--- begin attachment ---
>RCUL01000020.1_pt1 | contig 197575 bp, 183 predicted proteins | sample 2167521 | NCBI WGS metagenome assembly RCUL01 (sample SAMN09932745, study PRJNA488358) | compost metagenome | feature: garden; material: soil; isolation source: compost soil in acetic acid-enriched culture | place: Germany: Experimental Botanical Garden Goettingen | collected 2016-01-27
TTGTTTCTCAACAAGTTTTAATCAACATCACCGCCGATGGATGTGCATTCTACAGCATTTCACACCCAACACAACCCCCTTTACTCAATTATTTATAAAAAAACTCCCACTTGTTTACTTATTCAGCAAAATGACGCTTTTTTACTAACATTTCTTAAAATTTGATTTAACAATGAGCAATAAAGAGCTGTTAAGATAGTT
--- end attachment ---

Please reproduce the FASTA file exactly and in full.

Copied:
>RCUL01000020.1_pt1 | contig 197575 bp, 183 predicted proteins | sample 2167521 | NCBI WGS metagenome assembly RCUL01 (sample SAMN09932745, study PRJNA488358) | compost metagenome | feature: garden; material: soil; isolation source: compost soil in acetic acid-enriched culture | place: Germany: Experimental Botanical Garden Goettingen | collected 2016-01-27
TTGTTTCTCAACAAGTTTTAATCAACATCACCGCCGATGGATGTGCATTCTACAGCATTTCACACCCAACACAACCCCCTTTACTCAATTATTTATAAAAAAACTCCCACTTGTTTACTTATTCAGCAAAATGACGCTTTTTTACTAACATTTCTTAAAATTTGATTTAACAATGAGCAATAAAGAGCTGTTAAGATAGTT